The opinion of the court was delivered by: JOHN FEIKENS
This case is the latest in a line of waste water rate-making disputes in the City of Detroit (Detroit) metropolitan area. I first confronted this matter in 1979 when I issued an order placing all rate-making challenges under this court's continuing jurisdiction. Order Regarding Rate Challenges, October 4, 1979 United States v. State of Michigan, Civil Action 77-77100. I entered that Order after receiving the Report and Recommendation of the Masters that I appointed to weigh the propriety and fairness of rate-making procedures in the Detroit metropolitan area. Report and Recommendation of the Masters, May 1, 1978 77-77100. These actions were necessary to insure that the parties complied with the Clean Water Act, 33 United States Code (U.S.C.) § 1251 et seq. I now oversee Detroit's provision of waste water treatment services to over one hundred communities in Southeastern Michigan.
Some of the communities serviced by Detroit have significant bad debt problems. Detroit's procedure for handling this bad debt is closely scrutinized. Currently, this Court is attempting to resolve a dispute between Detroit and Wayne, Macomb and Oakland Counties over Detroit's practice of spreading bad debt over the entire waste water system. Although that matter is still pending, it is likely that Detroit will have to reimburse communities that were forced to pay for the bad debt of others. In light of this, Detroit is under pressure to improve its collection methods and pursue the collection of bad debts.
At the core of the present dispute is Detroit's furnishing of vital waste water services to the City of Highland Park (Highland Park) pursuant to a June 8, 1983 contract. Highland Park has failed to pay for these benefits on a regular basis, despite the fact that it bills and collects from its residents for these services. Due to this failure, Detroit sued Highland Park in order to compel payment of this bad debt. Highland Park did not respond to this action. In view of the large amount of money involved, I met with the Highland Park attorneys and asked if they had any objections to the entry of judgment against Highland Park. None were forthcoming, so on June 28, 1993 I entered a default judgment against defendant in the amount of eight million, ninety-three thousand, eight hundred sixty-five dollars and two cents ($ 8,093,865.02). That judgment remains unsatisfied. Subsequent to the entry of that judgment, I entered a consent judgment against defendant for additional monies owed plaintiff for provision of waste water services in the amount of two million, five hundred five thousand, two hundred ten dollars and forty-four cents ($ 2,505,210.44) on February 21, 1995. City of Detroit v. City of Highland Park, Civil Action No. 94-73135. Neither defendant nor Chrysler Corporation (Chrysler), intervenor herein, contest the validity of these judgments. Thus, it is beyond dispute that Highland Park currently owes Detroit ten million, five hundred ninety-nine thousand, seventy-five dollars and forty-six cents ($ 10,599,075.46)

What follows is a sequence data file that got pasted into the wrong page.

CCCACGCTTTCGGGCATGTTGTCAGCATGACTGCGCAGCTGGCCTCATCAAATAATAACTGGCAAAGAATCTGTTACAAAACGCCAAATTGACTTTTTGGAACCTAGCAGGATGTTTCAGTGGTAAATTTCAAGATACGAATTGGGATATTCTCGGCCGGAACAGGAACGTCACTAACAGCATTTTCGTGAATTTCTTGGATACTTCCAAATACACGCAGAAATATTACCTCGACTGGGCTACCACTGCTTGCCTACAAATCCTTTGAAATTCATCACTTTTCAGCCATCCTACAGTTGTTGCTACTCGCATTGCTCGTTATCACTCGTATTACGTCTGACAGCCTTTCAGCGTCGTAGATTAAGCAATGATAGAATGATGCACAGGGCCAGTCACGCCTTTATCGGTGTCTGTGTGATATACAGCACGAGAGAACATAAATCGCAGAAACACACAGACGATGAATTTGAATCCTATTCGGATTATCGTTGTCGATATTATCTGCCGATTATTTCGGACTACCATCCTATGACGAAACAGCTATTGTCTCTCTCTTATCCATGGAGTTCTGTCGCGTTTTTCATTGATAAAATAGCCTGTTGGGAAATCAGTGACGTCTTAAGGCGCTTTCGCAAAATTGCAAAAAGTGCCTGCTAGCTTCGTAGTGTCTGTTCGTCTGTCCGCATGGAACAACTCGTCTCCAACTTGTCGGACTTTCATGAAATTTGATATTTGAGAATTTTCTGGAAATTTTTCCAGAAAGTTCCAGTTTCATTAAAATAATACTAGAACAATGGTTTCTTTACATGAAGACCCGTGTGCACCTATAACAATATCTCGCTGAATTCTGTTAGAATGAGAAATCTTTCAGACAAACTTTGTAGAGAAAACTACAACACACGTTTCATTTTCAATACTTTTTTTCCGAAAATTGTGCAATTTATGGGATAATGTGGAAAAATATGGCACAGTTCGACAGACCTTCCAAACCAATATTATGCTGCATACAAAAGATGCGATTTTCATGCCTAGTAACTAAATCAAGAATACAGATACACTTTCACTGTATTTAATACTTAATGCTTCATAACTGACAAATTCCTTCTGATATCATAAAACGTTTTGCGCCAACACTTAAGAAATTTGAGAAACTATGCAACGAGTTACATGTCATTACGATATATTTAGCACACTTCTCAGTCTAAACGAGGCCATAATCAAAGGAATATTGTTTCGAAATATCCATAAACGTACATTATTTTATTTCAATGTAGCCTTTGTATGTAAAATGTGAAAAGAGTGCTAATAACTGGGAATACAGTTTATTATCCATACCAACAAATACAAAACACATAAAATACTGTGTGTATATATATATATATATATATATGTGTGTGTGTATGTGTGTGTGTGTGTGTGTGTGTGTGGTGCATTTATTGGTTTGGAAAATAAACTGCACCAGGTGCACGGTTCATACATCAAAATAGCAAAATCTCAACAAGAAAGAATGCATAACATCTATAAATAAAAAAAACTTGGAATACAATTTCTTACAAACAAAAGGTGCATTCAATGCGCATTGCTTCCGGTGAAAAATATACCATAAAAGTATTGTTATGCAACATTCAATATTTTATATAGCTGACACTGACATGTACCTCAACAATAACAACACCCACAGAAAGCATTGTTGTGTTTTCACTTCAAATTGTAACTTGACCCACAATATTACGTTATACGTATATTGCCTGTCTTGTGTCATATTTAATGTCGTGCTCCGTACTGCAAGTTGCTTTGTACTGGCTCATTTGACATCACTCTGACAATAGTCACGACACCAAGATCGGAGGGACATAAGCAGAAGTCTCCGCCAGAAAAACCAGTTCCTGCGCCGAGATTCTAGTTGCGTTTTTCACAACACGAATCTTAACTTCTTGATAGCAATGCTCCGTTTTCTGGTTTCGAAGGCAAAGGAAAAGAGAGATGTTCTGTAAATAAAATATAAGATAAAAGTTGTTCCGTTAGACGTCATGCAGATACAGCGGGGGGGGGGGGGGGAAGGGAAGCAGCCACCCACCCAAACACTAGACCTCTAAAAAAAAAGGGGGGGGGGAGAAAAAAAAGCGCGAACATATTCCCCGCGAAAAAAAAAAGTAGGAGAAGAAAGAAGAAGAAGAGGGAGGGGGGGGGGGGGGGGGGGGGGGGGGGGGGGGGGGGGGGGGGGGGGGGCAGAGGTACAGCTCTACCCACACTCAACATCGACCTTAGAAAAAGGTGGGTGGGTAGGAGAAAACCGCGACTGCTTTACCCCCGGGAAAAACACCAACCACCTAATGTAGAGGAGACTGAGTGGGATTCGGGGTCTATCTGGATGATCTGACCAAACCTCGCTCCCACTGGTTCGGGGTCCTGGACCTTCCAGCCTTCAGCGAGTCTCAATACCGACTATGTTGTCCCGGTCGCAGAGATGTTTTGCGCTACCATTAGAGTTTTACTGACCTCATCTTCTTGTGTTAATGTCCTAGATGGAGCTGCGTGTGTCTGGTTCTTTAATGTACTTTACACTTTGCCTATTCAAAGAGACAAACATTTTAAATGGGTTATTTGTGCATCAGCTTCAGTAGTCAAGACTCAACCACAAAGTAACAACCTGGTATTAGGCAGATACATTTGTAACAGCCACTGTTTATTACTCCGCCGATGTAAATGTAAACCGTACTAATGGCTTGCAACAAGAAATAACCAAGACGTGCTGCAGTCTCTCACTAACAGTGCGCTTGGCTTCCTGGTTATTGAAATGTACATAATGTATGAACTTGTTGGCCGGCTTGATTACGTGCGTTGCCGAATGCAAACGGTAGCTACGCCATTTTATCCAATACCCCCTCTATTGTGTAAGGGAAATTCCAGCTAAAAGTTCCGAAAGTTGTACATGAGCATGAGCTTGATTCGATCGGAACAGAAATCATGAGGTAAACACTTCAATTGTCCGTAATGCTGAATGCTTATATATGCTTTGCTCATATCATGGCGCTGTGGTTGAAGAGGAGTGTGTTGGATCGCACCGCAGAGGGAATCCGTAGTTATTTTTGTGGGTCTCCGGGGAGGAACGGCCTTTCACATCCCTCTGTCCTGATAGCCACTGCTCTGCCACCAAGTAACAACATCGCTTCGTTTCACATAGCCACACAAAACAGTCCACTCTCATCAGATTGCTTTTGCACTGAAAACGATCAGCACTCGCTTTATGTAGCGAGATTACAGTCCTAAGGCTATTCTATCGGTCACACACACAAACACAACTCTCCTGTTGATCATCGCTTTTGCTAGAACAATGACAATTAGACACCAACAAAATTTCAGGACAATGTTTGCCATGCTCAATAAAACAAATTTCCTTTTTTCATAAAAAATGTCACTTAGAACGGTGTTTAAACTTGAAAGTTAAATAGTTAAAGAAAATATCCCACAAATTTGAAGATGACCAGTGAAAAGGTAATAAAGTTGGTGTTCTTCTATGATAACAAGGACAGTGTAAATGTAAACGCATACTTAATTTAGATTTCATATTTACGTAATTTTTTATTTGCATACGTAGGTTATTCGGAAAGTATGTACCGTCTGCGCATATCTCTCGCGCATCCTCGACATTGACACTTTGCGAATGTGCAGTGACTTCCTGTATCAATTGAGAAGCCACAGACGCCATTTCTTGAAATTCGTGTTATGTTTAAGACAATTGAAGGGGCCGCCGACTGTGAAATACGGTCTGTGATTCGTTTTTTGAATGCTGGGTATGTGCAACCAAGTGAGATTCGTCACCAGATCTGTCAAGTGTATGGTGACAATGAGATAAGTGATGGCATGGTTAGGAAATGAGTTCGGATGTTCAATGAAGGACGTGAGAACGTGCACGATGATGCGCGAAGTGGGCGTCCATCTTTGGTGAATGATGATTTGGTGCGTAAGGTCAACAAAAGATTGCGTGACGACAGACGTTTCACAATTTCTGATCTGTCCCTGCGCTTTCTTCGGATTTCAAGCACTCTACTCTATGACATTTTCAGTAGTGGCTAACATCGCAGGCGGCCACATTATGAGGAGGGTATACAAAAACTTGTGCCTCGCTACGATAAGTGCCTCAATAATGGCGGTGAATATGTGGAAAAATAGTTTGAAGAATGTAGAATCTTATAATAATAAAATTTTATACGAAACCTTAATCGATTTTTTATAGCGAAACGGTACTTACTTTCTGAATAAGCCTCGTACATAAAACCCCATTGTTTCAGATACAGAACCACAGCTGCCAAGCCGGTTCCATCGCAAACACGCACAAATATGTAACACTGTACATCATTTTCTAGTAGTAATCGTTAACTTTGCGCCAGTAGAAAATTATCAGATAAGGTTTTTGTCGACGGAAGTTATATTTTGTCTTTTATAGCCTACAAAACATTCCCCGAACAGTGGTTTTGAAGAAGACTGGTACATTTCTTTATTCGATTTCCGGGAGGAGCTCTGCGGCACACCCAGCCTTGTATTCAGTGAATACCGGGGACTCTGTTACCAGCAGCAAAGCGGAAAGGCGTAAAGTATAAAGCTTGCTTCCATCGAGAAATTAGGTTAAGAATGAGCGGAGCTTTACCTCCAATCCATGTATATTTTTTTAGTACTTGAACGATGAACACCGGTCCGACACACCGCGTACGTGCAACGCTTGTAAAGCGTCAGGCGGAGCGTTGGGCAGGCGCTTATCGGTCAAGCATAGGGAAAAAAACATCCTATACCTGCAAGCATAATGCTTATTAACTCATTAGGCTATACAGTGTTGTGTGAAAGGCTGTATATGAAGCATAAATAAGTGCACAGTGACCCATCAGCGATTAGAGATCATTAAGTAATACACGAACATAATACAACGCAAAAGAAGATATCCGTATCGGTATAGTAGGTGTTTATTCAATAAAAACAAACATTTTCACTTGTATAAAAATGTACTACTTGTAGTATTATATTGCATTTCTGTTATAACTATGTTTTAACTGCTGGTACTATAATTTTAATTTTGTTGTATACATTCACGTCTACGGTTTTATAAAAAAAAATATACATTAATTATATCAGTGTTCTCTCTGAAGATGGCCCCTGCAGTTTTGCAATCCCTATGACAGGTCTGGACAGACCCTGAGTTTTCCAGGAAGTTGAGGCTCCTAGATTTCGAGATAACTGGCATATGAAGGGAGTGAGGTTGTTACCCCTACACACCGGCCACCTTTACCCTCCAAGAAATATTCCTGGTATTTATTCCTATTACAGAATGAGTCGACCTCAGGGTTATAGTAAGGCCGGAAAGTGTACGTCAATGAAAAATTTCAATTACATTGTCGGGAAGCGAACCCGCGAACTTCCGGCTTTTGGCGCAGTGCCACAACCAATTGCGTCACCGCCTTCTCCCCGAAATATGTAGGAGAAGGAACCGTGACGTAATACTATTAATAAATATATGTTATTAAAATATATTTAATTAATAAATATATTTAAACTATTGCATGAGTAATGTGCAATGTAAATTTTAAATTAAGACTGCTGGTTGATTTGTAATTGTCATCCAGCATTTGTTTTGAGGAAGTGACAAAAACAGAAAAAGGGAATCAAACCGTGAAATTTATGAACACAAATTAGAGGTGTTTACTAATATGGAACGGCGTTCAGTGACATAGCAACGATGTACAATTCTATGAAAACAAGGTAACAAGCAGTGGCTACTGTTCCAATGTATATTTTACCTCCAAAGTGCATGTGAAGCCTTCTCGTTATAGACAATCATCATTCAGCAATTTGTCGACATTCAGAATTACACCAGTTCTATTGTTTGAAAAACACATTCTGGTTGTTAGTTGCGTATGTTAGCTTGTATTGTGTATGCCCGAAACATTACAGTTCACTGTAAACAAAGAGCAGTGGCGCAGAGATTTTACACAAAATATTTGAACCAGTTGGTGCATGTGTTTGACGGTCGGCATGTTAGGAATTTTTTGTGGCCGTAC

On August 12, 1994 plaintiff made a formal demand on Highland Park's Assessor, Mayor and City Attorney to place the full amount of the initial judgment on defendant's next tax roll. Defendant refused to accede to plaintiff's request. Plaintiff then filed a motion asking this court to issue a writ of mandamus ordering defendant to place the judgment on its next tax roll, pursuant to Michigan Compiled Law (M.C.L.) 600.6093. On October 19, 1994 I entered an Opinion and Order granting plaintiff's request. Subsequently, Highland Park filed two motions requesting that I reconsider my order. These motions were denied November 18, 1994 and December 22, 1994 respectively. On January 6, 1995 the Chrysler Corporation (Chrysler) filed a motion to intervene premised on the fact that if the Tax Assessor placed the judgment on the tax rolls Chrysler would be forced to pay its water bills twice. Only plaintiff objected to Chrysler's intervention. These objections were withdrawn at oral argument, so I granted Chrysler's motion on January 30, 1995. Thus, Chrysler became a party to these proceedings for all purposes. Realizing this Detroit filed a motion to satisfy both judgments using funds owed to Highland Park by Chrysler under a December 1, 1993 agreement (Agreement).
After hearing oral argument I granted plaintiff's motion on February 21, 1995, but refused to vacate the writ of mandamus. This opinion is written to support those actions.
Chrysler, in its motion to intervene, argued that the writ of mandamus issued in this case violated art. 9 § 25 of the Michigan Constitution. That section states:
Sec. 25 Property taxes and other local taxes and state taxation and spending may not be increased above the limitations specified herein without direct voter approval.
Const. 1963, art. 9, § 25. This provision is commonly referred to as the Headlee Amendment. Sections 26-34 of the Michigan Constitution implement the Amendment. The key section is section 31 which reads as follows:
Units of Local Government are hereby prohibited from levying any tax not authorized by law or charter when this section is ratified or from increasing the rate of an existing tax above the rate authorized by law or charter when this section is ratified, without the approval of a majority of the qualified electors of that unit of Local Government voting thereon.
Const. 1963, art. 9, § 31 (emphasis added).
Chrysler states that under this provision the writ of mandamus is unconstitutional because it would force defendant to levy taxes in excess ...